Last week, my daughter and I were heading to school when the train doors opened welcoming aboard fresh cattle. This guy walks on the train with his daughter in tow. He looks familiar. But I can’t place him.

Is that long-ish face your wearing the same one I’ve seen in cartoon form Screen Shot 2016-02-07 at 11.06.38 PMon top of your articles? Are you a famous satirist with over one million followers?

I craned my neck to get a better look at his (school-parent) badge at the end of his lanyard necklace without being too overt. I could read his first name. “Andy.”

“Excuse me, are you thee Andy Borowitz?”

“Yes.”

It was him. (It’s not that far fetched though. New York City’s kind of a small town and we both live there. On the same subway line.) I don’t usually get star struck but I had a perma-grin and would’ve hugged him had we not been two grown men who never met before.

He was very personable. We talked about the Iowa Caucus (that night), our favorite articles and authors in the magazine, commuting to school, and being a dad. He has a six year old daughter, too.

It was a fun New York minute. I was excited to tell my wife about it so we could laugh and agree on how cool it was. Nothing like unexpected encounters to brighten one’s day, especially when it is with someone you “know” in one context but meet in another.

Such was the case when I was given an awesome opportunity to be a Mystery Reader for my daughter’s class. Parent volunteers are given a book to read to the class from behind a curtain, and the class then asks questions to try and figure out whose parents are reading.

We read “Falling For Rapunzel.” And I was Rapunzel (as well as the maid because we only had three readers for four parts). Reading female roles made disguising my voice a tiny bit easier. Kind of.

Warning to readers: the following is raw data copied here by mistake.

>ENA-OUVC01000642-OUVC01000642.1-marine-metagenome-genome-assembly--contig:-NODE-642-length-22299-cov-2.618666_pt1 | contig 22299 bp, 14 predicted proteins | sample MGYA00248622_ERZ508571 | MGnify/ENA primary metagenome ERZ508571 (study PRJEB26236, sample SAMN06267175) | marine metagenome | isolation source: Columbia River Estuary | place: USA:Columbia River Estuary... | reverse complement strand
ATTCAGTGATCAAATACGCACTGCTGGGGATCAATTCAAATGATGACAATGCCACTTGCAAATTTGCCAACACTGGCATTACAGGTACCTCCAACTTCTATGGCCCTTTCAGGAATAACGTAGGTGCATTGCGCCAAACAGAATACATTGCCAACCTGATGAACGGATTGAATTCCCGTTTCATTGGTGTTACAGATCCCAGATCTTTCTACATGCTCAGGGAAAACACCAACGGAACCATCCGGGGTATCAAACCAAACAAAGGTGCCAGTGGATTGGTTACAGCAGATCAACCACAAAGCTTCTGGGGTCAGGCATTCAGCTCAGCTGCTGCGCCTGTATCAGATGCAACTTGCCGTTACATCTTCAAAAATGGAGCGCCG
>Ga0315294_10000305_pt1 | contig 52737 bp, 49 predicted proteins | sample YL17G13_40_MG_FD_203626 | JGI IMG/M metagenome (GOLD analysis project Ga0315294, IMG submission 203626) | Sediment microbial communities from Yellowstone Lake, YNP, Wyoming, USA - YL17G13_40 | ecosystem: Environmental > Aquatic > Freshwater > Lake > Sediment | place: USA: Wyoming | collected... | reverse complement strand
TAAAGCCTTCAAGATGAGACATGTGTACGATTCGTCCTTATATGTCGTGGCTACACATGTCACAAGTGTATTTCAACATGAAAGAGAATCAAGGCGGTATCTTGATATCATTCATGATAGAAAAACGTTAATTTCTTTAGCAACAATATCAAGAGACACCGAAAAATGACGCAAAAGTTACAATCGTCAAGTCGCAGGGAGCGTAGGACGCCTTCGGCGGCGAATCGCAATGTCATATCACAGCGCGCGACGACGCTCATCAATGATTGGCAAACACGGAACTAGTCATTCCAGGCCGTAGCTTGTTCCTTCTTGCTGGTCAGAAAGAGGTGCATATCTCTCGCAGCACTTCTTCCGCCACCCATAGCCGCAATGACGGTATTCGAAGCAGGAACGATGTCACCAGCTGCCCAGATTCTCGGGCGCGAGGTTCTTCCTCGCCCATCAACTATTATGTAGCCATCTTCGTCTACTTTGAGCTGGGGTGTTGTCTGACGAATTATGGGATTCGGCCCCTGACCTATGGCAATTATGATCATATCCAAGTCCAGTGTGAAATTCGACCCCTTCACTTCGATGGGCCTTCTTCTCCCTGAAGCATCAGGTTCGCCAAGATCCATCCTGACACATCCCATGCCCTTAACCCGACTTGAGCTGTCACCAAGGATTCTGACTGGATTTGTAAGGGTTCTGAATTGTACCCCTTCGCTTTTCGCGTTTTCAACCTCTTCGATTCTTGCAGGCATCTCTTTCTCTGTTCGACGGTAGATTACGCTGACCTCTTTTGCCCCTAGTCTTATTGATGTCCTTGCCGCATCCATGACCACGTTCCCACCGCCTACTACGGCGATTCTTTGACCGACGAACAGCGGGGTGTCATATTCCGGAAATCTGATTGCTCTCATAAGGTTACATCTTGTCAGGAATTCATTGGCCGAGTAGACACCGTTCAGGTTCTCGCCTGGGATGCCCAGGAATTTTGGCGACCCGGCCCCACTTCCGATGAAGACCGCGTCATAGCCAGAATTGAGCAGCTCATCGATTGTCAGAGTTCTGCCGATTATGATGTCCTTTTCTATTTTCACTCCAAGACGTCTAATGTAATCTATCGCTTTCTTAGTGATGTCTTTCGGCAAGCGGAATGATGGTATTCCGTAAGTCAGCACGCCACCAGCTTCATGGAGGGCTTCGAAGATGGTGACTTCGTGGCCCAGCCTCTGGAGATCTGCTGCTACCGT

And the proof was in the pudding as my friend Ben, who played the narrarator, was exposed almost immediately because his voice is pretty recognizable, especially as a man, and by his daughter.

Questions started coming rapid fire. As rapid fire as can be from first graders.

“Are you wearing boots?”

My fellow MYSTERY READERS and I looked at one another and one by one in our disguised voices answered “no.”

“Are you wearing sneakers?”

Again, my fellow MYSTERY READERS and I looked at one another but this time we all answered “yes.”

“How about black sneakers?” “Is your favorite color green?” “Is your favorite color blue?”

“Do you have a beard?”

I thought they were onto me and my seconds in disguise were numbered. Even though I don’t wear a beard. Though I did have a bit more than a 5 o’clock shadow that morning. But then it dawned on me… how would they know that? They wouldn’t.

And then I heard my daughter’s voice.  

“Are you bald?” 

“Yes.”

She was too shy to take a “guess” but her best buddy, acting as her proxy, asked if it was me. 

When I emerged from behind the curtain, my daughter was already heading towards me wearing a smile from ear to ear.

“Daddy!”

It was like Christmas x 10 for her… and me! She hugged me and wouldn’t let go! I LOVED it. And melted.

It’s funny to watch how excited children get seeing their parents on school premises when we’d dropped them off a mere two hours earlier and were picking them up three hours later. If only it could be this way all the time.

I suppose it’s contextual. And I’m thankful I had the opportunity to participate because it was awesome. World…it’s on!